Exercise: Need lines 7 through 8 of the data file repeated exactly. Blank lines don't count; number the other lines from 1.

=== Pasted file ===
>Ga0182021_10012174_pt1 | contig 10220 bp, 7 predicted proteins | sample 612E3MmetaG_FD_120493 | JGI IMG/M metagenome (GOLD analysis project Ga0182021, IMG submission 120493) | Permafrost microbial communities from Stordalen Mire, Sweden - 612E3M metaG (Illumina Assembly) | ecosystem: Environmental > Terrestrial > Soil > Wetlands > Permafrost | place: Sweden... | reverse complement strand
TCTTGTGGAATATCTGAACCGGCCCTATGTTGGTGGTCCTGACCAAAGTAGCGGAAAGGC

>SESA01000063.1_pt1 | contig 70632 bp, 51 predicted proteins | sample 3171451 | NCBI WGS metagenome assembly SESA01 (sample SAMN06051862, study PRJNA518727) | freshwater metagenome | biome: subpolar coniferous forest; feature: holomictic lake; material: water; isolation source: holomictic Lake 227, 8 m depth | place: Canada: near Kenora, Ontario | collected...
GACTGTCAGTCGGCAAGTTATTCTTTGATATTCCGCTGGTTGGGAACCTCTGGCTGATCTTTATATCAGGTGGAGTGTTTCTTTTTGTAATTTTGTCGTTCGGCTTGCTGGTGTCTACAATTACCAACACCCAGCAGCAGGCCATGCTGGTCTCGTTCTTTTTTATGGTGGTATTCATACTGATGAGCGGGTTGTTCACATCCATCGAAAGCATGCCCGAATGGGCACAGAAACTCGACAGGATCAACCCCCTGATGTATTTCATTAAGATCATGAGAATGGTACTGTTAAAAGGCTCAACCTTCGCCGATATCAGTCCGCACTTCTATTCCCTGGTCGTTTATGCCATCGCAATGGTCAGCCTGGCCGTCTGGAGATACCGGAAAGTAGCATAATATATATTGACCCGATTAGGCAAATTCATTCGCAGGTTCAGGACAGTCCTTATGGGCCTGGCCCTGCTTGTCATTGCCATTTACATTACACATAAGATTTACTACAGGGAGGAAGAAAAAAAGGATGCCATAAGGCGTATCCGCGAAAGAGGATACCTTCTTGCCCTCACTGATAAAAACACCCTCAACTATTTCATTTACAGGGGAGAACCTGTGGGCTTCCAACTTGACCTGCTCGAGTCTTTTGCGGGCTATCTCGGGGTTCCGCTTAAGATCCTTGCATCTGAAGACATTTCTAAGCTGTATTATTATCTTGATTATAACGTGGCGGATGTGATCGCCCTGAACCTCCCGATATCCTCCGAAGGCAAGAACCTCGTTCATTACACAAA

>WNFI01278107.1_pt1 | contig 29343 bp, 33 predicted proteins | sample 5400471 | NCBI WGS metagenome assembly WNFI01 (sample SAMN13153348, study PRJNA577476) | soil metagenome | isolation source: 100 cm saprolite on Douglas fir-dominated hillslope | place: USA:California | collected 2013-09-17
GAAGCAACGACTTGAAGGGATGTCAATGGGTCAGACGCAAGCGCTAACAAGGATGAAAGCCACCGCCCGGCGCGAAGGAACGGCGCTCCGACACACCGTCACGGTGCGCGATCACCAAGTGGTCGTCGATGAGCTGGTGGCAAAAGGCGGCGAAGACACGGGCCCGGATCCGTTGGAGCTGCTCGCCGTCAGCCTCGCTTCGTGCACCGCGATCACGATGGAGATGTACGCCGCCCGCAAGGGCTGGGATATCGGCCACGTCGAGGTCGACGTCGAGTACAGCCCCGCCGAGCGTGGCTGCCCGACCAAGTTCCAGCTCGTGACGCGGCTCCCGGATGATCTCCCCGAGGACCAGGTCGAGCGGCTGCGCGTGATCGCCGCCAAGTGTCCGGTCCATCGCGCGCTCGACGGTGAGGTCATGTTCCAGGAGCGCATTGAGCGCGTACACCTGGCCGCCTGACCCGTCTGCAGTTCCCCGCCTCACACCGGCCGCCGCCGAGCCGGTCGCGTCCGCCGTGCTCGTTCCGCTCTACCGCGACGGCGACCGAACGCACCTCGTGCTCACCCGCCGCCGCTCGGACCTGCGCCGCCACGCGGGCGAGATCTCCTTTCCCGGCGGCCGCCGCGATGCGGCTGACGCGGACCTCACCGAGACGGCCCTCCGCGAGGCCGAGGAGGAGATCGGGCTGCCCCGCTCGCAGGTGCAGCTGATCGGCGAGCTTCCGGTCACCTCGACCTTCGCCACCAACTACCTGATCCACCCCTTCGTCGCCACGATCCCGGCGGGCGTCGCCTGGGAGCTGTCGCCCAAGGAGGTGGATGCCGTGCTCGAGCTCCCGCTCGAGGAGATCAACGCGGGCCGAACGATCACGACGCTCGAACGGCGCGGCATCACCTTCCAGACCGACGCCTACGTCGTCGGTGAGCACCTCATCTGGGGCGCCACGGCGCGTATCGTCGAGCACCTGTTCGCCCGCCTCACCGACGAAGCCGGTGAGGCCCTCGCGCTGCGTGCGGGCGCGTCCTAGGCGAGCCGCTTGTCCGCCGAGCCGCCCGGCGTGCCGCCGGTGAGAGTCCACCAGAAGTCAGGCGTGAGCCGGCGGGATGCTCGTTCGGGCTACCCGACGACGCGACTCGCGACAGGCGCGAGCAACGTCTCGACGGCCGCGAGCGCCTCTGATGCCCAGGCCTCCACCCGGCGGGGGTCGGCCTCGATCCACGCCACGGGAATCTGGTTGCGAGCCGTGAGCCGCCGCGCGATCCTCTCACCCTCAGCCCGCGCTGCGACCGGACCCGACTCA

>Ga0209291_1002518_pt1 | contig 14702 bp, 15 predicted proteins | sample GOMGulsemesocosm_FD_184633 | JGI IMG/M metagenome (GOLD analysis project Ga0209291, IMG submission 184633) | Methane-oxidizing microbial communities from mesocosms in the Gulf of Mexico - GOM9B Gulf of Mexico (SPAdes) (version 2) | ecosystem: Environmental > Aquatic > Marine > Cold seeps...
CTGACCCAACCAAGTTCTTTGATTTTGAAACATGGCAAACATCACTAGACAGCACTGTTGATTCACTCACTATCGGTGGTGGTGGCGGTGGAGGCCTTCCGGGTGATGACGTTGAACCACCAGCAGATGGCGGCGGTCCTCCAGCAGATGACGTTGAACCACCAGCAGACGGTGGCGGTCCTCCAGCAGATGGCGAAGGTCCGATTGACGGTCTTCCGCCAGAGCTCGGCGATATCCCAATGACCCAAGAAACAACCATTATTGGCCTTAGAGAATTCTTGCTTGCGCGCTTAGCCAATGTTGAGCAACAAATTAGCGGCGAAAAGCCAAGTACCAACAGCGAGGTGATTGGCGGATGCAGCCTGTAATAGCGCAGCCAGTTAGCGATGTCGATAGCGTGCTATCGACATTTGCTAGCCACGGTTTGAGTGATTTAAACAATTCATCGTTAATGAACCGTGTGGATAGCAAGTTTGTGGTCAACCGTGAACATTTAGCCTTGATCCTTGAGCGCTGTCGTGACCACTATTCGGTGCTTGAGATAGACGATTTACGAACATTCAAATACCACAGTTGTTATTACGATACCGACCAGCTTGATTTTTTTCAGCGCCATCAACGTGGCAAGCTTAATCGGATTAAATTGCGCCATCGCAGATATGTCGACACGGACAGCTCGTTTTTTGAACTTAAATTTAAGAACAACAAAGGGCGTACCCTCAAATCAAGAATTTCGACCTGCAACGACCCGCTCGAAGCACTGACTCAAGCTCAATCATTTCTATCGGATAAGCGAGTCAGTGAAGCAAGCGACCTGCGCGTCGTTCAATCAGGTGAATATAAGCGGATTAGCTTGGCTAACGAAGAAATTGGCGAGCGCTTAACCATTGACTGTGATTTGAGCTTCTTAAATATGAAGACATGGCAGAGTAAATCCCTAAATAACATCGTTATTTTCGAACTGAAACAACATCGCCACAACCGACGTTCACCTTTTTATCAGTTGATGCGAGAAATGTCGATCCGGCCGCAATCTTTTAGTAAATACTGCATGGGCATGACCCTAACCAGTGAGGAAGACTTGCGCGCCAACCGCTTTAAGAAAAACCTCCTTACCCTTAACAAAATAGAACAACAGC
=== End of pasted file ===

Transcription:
>Ga0209291_1002518_pt1 | contig 14702 bp, 15 predicted proteins | sample GOMGulsemesocosm_FD_184633 | JGI IMG/M metagenome (GOLD analysis project Ga0209291, IMG submission 184633) | Methane-oxidizing microbial communities from mesocosms in the Gulf of Mexico - GOM9B Gulf of Mexico (SPAdes) (version 2) | ecosystem: Environmental > Aquatic > Marine > Cold seeps...
CTGACCCAACCAAGTTCTTTGATTTTGAAACATGGCAAACATCACTAGACAGCACTGTTGATTCACTCACTATCGGTGGTGGTGGCGGTGGAGGCCTTCCGGGTGATGACGTTGAACCACCAGCAGATGGCGGCGGTCCTCCAGCAGATGACGTTGAACCACCAGCAGACGGTGGCGGTCCTCCAGCAGATGGCGAAGGTCCGATTGACGGTCTTCCGCCAGAGCTCGGCGATATCCCAATGACCCAAGAAACAACCATTATTGGCCTTAGAGAATTCTTGCTTGCGCGCTTAGCCAATGTTGAGCAACAAATTAGCGGCGAAAAGCCAAGTACCAACAGCGAGGTGATTGGCGGATGCAGCCTGTAATAGCGCAGCCAGTTAGCGATGTCGATAGCGTGCTATCGACATTTGCTAGCCACGGTTTGAGTGATTTAAACAATTCATCGTTAATGAACCGTGTGGATAGCAAGTTTGTGGTCAACCGTGAACATTTAGCCTTGATCCTTGAGCGCTGTCGTGACCACTATTCGGTGCTTGAGATAGACGATTTACGAACATTCAAATACCACAGTTGTTATTACGATACCGACCAGCTTGATTTTTTTCAGCGCCATCAACGTGGCAAGCTTAATCGGATTAAATTGCGCCATCGCAGATATGTCGACACGGACAGCTCGTTTTTTGAACTTAAATTTAAGAACAACAAAGGGCGTACCCTCAAATCAAGAATTTCGACCTGCAACGACCCGCTCGAAGCACTGACTCAAGCTCAATCATTTCTATCGGATAAGCGAGTCAGTGAAGCAAGCGACCTGCGCGTCGTTCAATCAGGTGAATATAAGCGGATTAGCTTGGCTAACGAAGAAATTGGCGAGCGCTTAACCATTGACTGTGATTTGAGCTTCTTAAATATGAAGACATGGCAGAGTAAATCCCTAAATAACATCGTTATTTTCGAACTGAAACAACATCGCCACAACCGACGTTCACCTTTTTATCAGTTGATGCGAGAAATGTCGATCCGGCCGCAATCTTTTAGTAAATACTGCATGGGCATGACCCTAACCAGTGAGGAAGACTTGCGCGCCAACCGCTTTAAGAAAAACCTCCTTACCCTTAACAAAATAGAACAACAGC